12. @ Dave T: Yeah, I’m probably indulging in nostalgia; the observation that there’s nothing new under the sun was already old 3000 years ago. But I do think I’ve seen change in my lifetime, but it probably is more that I’ve observed certain phases of the never ending cycle: stores get more and more efficient, putting out what they know you will want in the future so they don’t have to carry dead stock (that’s the phase I think we’ve been in most of my lifetime), then eventually you reach the point of diminishing returns, customers complain, and some store comes up with the brilliant idea of selling seasonal item in season! They charge a premium, get rich, competitors come in, and soon everyone and his uncle is selling stuff in season, undercutting each other, and then some young high flyer notices how much more efficient it would be to only stock items for as short a time as possible, saving money, and so then that trend takes off, lather, rinse, repeat.

    Will online retail break this cycle, or is it just another aspect of the bigger cycle? Time will tell…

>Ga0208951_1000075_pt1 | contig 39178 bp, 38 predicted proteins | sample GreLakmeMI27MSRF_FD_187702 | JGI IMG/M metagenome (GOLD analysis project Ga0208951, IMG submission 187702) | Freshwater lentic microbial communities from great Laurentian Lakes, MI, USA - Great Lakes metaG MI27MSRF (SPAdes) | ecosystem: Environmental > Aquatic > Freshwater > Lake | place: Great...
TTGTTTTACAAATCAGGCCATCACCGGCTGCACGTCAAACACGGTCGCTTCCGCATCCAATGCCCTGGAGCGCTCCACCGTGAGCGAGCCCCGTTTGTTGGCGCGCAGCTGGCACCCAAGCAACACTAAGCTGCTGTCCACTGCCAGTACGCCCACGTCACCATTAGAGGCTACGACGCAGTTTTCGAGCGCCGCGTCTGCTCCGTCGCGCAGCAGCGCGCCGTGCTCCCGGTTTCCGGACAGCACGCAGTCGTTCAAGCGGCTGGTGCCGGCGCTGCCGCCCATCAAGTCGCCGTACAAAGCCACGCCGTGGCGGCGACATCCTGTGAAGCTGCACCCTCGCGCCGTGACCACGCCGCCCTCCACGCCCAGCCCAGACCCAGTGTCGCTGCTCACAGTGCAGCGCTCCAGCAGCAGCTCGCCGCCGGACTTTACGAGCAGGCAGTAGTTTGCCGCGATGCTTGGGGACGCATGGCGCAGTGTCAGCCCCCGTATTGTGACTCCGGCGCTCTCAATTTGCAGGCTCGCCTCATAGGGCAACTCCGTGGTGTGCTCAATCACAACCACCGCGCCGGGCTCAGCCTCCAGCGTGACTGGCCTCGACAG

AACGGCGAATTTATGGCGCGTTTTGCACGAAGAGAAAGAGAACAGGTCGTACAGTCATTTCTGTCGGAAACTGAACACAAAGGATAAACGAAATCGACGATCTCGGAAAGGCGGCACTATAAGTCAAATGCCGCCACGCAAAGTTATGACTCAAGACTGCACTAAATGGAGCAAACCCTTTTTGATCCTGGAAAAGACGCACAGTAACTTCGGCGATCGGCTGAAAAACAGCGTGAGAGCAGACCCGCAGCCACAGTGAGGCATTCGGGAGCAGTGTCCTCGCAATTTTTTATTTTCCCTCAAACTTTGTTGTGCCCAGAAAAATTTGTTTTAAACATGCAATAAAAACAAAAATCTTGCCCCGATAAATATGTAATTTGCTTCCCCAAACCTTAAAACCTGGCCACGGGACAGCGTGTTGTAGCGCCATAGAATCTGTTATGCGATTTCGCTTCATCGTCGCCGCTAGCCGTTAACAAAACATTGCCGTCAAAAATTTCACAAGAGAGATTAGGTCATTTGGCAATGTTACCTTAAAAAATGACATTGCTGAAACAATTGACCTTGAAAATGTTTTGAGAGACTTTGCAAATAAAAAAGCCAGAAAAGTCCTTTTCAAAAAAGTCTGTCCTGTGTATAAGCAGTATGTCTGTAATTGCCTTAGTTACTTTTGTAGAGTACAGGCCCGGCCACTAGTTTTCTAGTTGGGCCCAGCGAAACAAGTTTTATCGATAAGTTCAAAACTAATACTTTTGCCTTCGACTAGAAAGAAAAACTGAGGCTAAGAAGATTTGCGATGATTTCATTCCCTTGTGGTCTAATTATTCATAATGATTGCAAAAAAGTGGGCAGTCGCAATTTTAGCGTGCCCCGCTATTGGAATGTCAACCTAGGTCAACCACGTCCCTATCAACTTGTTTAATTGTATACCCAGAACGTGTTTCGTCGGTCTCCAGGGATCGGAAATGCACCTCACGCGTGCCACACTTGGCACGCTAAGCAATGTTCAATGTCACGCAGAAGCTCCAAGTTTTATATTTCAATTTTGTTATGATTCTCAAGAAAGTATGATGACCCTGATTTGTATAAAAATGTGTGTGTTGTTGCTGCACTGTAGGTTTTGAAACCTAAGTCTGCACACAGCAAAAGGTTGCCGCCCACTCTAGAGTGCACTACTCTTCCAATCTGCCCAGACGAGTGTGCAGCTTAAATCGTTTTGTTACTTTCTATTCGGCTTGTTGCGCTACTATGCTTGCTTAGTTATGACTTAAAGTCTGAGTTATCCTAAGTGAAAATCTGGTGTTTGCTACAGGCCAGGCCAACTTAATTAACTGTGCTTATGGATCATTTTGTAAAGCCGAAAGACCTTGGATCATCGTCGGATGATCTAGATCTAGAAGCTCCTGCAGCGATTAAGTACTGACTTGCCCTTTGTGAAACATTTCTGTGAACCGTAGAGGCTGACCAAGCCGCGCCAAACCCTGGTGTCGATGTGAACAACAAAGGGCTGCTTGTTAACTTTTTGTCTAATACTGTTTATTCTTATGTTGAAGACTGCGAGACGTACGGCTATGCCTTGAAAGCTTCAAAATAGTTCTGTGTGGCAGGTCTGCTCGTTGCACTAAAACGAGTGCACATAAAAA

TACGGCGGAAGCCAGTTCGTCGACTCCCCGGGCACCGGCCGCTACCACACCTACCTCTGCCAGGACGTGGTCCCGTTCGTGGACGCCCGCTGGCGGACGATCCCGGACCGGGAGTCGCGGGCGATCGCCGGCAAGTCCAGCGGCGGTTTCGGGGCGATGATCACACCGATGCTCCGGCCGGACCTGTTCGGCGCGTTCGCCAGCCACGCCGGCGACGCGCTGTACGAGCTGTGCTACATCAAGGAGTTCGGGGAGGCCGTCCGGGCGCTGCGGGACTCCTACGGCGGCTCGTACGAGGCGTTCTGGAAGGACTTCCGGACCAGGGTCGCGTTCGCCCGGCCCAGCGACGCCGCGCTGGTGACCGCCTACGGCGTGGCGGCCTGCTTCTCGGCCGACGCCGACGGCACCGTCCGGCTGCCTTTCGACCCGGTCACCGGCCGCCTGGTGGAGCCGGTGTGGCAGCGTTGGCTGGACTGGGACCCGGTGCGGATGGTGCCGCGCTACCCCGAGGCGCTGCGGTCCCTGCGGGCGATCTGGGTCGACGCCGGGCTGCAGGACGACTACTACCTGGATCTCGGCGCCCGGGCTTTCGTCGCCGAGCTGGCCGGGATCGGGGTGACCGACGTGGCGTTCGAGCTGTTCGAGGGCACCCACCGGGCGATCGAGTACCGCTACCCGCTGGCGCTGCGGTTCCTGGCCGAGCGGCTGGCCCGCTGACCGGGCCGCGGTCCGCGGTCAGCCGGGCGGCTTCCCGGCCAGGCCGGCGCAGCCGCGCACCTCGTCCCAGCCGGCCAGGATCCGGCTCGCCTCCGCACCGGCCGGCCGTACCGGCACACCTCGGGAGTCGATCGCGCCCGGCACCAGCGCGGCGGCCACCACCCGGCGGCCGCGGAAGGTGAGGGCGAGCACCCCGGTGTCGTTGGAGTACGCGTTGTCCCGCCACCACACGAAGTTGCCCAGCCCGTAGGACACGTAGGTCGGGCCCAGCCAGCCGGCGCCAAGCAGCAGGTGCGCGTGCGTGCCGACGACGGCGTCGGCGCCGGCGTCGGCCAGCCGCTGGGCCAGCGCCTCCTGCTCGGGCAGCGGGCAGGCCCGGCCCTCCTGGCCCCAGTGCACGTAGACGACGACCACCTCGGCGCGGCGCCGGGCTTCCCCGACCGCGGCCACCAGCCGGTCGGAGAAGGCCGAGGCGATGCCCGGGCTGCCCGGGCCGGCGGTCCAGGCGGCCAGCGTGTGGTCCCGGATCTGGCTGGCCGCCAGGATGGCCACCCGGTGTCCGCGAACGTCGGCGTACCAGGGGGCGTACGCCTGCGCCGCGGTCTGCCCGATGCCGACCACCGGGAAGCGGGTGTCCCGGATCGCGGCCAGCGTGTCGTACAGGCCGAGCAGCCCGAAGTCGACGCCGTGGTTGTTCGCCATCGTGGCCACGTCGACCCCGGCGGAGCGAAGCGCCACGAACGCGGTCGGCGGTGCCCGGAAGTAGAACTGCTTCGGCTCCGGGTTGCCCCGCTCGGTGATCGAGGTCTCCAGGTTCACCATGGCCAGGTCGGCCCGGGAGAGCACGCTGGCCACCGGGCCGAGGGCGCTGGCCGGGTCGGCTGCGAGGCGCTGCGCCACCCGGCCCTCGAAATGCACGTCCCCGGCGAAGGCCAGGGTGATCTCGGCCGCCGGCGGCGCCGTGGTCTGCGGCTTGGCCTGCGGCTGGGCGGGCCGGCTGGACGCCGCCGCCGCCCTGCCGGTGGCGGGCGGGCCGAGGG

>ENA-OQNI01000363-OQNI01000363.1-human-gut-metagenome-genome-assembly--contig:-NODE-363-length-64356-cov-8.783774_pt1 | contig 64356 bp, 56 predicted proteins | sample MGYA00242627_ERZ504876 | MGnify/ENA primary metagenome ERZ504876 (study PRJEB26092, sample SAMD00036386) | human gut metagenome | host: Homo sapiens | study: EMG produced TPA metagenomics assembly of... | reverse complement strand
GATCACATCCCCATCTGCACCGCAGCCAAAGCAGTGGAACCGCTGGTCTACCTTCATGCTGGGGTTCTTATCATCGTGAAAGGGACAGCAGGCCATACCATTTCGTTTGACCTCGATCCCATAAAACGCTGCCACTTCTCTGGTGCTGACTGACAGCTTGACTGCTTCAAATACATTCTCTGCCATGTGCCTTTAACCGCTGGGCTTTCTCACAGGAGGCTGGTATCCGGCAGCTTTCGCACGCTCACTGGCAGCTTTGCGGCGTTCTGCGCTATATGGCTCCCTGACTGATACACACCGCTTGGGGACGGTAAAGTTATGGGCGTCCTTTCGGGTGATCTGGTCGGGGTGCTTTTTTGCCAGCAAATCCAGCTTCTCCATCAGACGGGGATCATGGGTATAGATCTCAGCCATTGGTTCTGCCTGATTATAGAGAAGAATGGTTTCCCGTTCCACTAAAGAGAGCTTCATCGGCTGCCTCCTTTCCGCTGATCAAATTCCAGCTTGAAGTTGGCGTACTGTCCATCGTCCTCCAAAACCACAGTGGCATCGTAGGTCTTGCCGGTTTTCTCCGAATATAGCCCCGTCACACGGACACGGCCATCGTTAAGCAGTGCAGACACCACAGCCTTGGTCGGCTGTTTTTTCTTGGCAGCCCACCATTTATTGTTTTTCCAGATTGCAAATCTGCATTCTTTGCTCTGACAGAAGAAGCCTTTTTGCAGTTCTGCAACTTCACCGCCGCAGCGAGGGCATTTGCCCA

O tempora o mores!

  13. @ Andréa – I hope you are either not in the path, or have already taken sufficient precautions against the hurricane that’s supposed to hit there tomorrow.

  14. Stan: I haven’t sent Bill CIDUs in a while, but when I did, I would estimate that about 75% of them immediately came back with a response of “the comic probably means [blah].” Then I’d say “Oh, yeah, that’s pretty obvious, never mind.”

    (BTW, I had the same interpretation of the 3rd panel as you, but it seemed natural to me, rather than clumsy.)

  15. Thanks for your concern!

    No, we live just north of Tampa; even if there is a surge, we are far enough away that we won’t be affected. Unless our pool has a surge; then we’re SOL. We were predicted to have A MIGHTY WIND last night (according to hubby’s weather app); we didn’t (my weather app predicted 14mph; during the day, we had 17mph and a bit o’ rain). We may get wind and rain from the edge.

    For those of us in this area, it’s nothing like H. Irma last year – talk about battening down the hatches. I can’t/won’t evacuate or go to shelters, so luckily we have a cement house, 200mph-rated windows & sliders, and even our fence is hurricane-proofed (none of which I realized when I purchased this house last June). With seven dogs (nine during Irma; ten starting Wed. night), there’s no point in even THINKING of leaving. Besides, who wants to be on the road when a hurricane hits, or if you run out of gas?